Boron plays a crucial role in osteogenesis, and its deficiency has been shown to adversely impact bone development and regeneration. Animal studies have found that boron deprivation exacerbates the distortion of marrow sprouts (the location of calcified scaffold erosion and new bone formation), increases the number of osteoclasts within the marrow sprouts, and delays the initiation of cartilage calcification[6].

Conversely, boron supplementation has been found to stimulate dental bone formation in rabbits and increase mineralized nodule formation by cultured osteoblasts (MC3t3-E1). Bioactive glasses modified to contain boron have also been shown to enhance bone formation, making them useful for bone tissue engineering and regeneration[7].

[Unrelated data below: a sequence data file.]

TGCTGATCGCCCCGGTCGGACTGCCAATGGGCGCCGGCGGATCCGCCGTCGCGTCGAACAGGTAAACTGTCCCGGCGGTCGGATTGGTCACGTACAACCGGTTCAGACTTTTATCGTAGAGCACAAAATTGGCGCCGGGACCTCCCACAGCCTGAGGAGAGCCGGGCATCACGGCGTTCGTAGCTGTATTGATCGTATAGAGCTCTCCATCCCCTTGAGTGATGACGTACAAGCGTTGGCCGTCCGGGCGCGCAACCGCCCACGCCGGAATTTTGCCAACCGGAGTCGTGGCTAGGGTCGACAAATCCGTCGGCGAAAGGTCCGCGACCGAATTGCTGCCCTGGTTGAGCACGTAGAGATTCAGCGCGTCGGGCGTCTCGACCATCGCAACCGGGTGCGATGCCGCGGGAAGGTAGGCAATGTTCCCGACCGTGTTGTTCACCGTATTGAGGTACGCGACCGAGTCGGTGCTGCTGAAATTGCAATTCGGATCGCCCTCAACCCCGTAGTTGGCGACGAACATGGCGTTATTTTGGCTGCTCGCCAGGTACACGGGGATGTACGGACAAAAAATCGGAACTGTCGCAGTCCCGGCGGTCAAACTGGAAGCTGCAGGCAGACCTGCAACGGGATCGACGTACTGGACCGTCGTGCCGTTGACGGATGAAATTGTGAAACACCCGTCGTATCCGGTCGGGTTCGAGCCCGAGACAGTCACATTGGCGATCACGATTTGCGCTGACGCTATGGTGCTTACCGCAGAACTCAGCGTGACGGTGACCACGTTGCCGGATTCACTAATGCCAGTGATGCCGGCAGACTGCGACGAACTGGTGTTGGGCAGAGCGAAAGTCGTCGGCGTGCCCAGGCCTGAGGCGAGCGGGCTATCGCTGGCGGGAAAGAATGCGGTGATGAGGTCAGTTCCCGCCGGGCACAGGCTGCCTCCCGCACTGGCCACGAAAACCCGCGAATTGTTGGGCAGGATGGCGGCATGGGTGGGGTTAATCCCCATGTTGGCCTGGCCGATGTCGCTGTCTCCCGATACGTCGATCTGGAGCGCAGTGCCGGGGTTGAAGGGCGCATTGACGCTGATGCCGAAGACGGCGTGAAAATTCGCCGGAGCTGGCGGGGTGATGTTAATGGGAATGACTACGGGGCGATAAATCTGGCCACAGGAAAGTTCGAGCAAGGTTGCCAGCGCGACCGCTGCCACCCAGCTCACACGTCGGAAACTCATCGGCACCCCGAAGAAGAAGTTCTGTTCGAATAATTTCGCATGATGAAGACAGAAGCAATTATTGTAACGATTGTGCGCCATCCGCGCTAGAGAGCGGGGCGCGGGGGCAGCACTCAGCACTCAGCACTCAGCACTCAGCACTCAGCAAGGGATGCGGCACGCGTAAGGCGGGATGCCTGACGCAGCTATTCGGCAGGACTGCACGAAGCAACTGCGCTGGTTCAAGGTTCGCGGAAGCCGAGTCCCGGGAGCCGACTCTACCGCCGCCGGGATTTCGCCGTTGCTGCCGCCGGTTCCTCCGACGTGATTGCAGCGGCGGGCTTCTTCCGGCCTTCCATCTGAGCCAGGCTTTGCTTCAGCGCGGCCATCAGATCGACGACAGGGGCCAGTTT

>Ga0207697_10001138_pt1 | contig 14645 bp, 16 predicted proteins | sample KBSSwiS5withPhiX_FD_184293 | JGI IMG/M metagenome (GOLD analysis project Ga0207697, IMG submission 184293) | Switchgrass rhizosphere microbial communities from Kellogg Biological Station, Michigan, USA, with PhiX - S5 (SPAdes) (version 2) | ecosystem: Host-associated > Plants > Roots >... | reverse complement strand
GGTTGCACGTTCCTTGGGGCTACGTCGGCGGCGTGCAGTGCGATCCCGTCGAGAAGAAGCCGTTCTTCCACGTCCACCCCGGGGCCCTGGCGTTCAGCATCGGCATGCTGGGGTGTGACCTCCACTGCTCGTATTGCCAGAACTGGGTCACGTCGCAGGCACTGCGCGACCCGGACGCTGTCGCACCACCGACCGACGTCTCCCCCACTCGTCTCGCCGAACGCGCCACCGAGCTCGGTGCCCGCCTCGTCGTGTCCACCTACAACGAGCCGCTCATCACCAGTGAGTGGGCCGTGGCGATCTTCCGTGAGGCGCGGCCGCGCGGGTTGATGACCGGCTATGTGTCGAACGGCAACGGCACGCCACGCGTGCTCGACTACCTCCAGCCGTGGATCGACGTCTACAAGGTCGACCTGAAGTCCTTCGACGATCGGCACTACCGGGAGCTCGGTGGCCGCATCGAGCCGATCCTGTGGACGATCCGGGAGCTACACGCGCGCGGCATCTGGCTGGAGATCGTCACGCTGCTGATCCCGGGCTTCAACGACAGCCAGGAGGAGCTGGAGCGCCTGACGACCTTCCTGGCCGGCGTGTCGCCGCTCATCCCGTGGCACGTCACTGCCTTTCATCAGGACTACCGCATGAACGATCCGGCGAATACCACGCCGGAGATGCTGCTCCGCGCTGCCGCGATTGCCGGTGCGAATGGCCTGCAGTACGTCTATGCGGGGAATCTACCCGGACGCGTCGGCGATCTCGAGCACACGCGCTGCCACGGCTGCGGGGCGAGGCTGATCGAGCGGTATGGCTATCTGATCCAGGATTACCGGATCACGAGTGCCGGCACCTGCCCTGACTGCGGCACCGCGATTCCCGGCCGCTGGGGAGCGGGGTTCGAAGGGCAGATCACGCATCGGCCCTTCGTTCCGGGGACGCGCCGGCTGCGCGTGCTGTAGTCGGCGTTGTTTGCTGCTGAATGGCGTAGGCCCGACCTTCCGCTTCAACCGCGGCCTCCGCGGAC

Boron Helps Maintain Bone Density and Prevent Osteoporosis

Boron supplementation has been found to increase mean trabecular density and thickness, trabecular bone volume, and cortical bone volume of femurs from rats with retinoic-induced osteoporosis. In a study of 100 patients with osteoporosis, calcium fructoborate incorporated into margarine improved bone density in 66 of the participants.

These findings suggest that boron supplementation can help maintain adequate bone mineral density, even at doses much lower than the upper level indicated by EFSA (10 mg/day)[8]. By controlling calcium, vitamin D, and sex steroid hormone metabolism, boron can effectively support bone health and prevent osteoporosis.

Improves Magnesium Absorption